In last week’s post I talked about the work that we had completed on indices and how we were using this to launch logarithms and exponentials this week. The benefits of this approach were shown up during one of the indices lessons when one of the students was tackling the following question (taken from Stuart Price’s Problem Book, @sxpmaths):

He asked if there was an easier way to tackle problems like this, suggesting that if the numbers were much bigger it would make the problem more difficult. This was a perfect opening for introducing logarithms, which we did with a series of similar questions.

When planning this lesson in discussion with Will, we felt that this approach really emphasised the link between indices and logarithms, something that we both felt had been missed by some students in previous years. We felt that the best way to do this was by talking about functions and their inverses. Yes, inverse functions is strictly a second year topic and they wouldn’t need it for their exams in the first year, but it is the connection that has been lost in the past and the reason students struggle with the topic.

In order to build these links we created a Geogebra file that allowed us to turn on an off a series of functions and their inverses. We had it set up to display a couple of linear graphs, a quadratic and then an exponential – the goal being to draw out that the inverses were a reflection in the line *y*=*x*. This had students already trying to tell us what shape the inverse of an exponential should be, before we even introduced what the function truly was. I’ve used a similar approach before, but not incorporated the graphs – so the connections were already stronger than they had been for students in the past.

The next part of the lesson formalised the notation of logarithms, after which we went back to these questions and rewrote them as logarithms, solving the later ones using our new calculators as we went.

The next lesson began with a recap starter, but this time we took the students a bit further…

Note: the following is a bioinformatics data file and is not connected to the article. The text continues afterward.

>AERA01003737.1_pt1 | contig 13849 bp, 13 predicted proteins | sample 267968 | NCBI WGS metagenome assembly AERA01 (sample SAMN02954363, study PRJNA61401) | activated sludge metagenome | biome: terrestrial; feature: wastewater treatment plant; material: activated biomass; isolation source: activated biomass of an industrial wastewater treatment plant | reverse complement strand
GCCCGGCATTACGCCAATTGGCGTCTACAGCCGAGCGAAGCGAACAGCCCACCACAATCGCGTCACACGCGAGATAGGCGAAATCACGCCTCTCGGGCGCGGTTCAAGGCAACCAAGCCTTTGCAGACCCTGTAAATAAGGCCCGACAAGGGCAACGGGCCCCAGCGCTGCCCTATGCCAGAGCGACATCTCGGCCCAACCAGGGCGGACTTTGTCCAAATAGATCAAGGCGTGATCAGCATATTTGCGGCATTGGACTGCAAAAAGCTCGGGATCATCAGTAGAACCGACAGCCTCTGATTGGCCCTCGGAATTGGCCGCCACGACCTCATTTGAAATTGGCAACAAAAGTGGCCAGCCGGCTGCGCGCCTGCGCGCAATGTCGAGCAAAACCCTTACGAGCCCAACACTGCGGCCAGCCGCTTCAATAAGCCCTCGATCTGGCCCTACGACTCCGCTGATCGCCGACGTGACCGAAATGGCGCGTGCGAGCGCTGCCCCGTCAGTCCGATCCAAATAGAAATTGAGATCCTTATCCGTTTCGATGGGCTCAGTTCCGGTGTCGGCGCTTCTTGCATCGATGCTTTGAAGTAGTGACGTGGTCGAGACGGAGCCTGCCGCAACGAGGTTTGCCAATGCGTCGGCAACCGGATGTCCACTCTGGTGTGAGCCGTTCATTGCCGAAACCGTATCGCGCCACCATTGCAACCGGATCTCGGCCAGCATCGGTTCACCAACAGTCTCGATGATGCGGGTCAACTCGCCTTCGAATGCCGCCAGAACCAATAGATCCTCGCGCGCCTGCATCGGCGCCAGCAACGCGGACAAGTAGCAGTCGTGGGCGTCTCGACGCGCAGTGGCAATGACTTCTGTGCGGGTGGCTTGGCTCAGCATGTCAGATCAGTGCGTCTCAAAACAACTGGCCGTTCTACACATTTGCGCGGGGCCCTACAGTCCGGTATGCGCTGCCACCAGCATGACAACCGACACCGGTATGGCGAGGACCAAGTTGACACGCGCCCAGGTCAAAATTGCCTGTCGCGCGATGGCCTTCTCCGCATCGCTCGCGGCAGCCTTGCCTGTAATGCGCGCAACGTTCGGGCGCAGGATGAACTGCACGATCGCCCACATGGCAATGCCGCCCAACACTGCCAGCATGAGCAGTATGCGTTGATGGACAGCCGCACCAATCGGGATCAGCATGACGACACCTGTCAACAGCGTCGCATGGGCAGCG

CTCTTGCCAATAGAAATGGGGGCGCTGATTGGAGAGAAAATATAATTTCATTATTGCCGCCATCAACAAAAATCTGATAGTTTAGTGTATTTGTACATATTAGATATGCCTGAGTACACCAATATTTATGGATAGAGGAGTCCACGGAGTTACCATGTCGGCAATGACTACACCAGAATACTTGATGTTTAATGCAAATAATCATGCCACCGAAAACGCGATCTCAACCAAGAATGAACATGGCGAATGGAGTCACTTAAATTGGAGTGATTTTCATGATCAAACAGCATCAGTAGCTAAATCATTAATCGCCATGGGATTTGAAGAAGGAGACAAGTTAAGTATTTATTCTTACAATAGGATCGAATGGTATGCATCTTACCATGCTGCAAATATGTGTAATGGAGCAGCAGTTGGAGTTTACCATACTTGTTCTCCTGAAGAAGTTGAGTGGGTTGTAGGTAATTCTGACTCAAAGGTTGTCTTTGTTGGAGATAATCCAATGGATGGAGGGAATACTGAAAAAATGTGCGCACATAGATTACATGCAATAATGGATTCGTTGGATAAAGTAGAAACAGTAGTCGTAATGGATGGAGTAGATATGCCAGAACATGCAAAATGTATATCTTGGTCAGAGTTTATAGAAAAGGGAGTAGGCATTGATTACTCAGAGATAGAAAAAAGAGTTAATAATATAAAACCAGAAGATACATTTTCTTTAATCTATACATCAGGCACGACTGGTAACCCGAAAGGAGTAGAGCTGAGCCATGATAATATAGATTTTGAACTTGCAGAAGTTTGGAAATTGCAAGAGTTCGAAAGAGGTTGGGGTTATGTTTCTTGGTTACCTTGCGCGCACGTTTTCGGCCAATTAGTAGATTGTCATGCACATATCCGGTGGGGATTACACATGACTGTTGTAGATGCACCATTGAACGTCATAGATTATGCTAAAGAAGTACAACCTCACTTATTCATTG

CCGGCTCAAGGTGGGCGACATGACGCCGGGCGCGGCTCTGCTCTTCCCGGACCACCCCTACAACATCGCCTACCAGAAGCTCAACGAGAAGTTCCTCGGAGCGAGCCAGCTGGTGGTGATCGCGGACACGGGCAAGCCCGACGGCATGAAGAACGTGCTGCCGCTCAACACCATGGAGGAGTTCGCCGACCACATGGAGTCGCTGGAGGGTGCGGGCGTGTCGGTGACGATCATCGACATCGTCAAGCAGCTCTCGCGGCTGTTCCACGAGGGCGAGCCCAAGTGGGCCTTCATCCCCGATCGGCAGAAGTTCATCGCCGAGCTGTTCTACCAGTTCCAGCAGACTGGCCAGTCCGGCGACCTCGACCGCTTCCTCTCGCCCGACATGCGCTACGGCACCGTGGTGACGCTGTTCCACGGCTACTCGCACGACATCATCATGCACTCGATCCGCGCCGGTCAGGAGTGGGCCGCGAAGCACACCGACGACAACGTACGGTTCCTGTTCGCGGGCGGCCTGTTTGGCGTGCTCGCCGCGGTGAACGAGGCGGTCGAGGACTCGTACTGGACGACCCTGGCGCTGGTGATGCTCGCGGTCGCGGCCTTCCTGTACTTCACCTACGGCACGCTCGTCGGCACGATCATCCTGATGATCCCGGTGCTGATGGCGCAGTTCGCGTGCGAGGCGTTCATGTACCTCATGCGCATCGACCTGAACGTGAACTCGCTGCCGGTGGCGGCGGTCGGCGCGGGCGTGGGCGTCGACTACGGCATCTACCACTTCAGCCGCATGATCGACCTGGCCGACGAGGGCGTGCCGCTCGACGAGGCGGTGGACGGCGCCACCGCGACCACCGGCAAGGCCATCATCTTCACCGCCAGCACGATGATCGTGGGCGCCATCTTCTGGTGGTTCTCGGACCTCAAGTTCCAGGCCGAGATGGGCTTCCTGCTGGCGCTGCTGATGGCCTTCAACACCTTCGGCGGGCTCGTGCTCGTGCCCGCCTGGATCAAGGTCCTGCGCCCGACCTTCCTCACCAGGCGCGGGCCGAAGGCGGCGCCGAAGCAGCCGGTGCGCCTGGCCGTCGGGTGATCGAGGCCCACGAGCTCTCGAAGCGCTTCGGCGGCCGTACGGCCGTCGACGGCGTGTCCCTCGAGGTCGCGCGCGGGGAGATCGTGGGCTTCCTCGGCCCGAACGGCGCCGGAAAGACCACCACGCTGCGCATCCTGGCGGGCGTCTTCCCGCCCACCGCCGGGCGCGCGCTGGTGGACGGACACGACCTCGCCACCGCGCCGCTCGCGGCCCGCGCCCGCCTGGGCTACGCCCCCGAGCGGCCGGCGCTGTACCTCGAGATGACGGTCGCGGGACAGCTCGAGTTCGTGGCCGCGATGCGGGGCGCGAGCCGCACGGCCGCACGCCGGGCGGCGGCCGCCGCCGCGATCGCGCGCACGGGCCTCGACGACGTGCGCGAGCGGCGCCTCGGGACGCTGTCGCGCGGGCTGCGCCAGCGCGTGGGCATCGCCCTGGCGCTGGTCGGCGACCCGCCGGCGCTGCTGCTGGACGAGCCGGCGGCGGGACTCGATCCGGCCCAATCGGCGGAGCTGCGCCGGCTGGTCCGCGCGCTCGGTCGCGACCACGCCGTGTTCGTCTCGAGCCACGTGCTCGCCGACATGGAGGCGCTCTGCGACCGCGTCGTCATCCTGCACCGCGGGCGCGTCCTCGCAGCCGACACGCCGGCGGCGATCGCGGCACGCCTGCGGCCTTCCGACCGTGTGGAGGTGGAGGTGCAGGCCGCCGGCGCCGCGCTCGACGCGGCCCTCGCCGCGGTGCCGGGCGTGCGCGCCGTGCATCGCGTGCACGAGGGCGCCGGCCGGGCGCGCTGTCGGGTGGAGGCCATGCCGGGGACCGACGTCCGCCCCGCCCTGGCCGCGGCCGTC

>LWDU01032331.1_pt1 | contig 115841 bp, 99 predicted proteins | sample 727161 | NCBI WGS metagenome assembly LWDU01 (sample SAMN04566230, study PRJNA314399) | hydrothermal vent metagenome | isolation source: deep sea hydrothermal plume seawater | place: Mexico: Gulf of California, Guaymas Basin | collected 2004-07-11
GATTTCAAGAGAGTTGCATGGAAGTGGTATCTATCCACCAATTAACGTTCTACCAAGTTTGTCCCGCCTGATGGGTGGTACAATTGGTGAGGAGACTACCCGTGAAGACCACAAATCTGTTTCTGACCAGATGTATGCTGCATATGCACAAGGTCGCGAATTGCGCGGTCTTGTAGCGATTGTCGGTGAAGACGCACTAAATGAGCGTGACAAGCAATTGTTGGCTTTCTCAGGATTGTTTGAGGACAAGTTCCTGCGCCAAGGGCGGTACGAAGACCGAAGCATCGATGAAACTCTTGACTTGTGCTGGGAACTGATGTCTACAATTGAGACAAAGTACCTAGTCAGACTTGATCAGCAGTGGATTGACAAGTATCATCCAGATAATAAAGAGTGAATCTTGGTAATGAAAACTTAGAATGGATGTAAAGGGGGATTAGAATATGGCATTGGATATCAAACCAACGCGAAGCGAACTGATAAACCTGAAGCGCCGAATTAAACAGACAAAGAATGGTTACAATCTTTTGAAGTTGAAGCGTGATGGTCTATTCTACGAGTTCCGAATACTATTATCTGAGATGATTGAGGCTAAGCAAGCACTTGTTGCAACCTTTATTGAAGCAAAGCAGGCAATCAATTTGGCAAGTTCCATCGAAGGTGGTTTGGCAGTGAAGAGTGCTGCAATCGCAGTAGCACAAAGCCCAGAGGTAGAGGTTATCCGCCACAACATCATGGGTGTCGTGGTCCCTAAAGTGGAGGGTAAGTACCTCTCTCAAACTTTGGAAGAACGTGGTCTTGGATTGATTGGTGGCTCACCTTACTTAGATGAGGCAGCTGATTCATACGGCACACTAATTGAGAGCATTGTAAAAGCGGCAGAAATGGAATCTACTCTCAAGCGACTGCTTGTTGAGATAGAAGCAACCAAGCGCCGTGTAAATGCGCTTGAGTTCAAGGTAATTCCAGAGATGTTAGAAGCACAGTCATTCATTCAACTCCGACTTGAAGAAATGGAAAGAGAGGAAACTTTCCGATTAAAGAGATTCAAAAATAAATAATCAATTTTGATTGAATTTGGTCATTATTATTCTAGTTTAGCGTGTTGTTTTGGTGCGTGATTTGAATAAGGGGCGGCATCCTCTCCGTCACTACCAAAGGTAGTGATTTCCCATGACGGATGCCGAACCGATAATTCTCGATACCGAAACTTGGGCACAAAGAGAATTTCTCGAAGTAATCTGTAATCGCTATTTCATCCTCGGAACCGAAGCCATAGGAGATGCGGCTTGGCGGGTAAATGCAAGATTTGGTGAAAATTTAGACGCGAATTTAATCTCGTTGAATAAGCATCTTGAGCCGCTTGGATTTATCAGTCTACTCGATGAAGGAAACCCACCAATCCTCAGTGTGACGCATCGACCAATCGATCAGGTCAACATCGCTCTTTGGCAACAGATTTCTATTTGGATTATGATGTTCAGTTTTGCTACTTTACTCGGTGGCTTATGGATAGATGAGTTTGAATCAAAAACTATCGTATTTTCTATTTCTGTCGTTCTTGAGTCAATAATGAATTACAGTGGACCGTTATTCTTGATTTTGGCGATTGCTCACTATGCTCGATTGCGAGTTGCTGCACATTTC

They were all able to calculate the answers on their calculators, but actually explaining why was missing, and there was no real notation or workings out (yet). So when we went back through these questions we modeled taking logs of both sides of the equation, or using both sides as powers with an appropriate base. Then we could discuss that as the two functions that we’d composed were inverses that their effects cancel. All designed to reinforce the links between logarithms and exponentials as well as to lay the groundwork for exponential / logarithmic equations.

In the past we’d found that students can be quite unreliable at remembering the laws of logs, despite the connection to the rules of indices – perhaps down to the split in topics between C1 and C2. On our scheme of work this split is non-existent as we’ve run the topics together. We also decided that to further emphasise the link that we would start with the indices rules and from them actually derive the laws of logs – this might go over the heads of some of the students, but they’d have it to look back and reflect on, plus we knew that there would be a good proportion of our group that would embrace knowing why this rule exists. After doing the product law we let the students try to work out the quotient law, and even to have a go at creating the derivation on their own. This also built on our previous work on proof and on how to construct a solid mathematical argument.

After we’d derived all the rules, the next step would be usually be to work through a series of examples, with students copying them down. As they’d already done a lot of writing I gave them the complete examples and we went through them with the students annotating *why* things were happening, and what rule was being used to do these things.

When we introduced e* ^{x}* we got the students to plot graphs in a template that we had created in Geogebra – the idea being that after they had plotted 2

*and 3*

^{x}*and examined their gradients at each of the points we had given them that they would see that at each point, e*

^{x}^{x}has the same gradient as y-value. The group were fairly pleased with their discovery, and it allowed us to give them the reason why e is so special that it has been given its own letter. We did have one query though: “how did they calculate the value of e, so that it is the value that will them give it its own gradient?” – this came from a further mathematician, and that question became his homework.

Much of the rest of the topic was fairly standard – log equations, hidden quadratics involving exponential equations, but with the addition of e* ^{x}* and ln( ) ≡ log

_{e}( ) for the new spec, however we did make one tweak to what will has been taught in the past. We felt that students could not pick up how to add logs to a term that does not have them in so that they can then combine them using the laws. Even just these 4 questions that we started together were enough to give them something to work from in the future.

Overall we were very pleased with how the teaching of logarithms progressed over the week. In order to assess what we had covered we asked students to complete one of the Integral online assessments. Hopefully as this comes back we will see that students have a greater understanding than we have seen in previous years.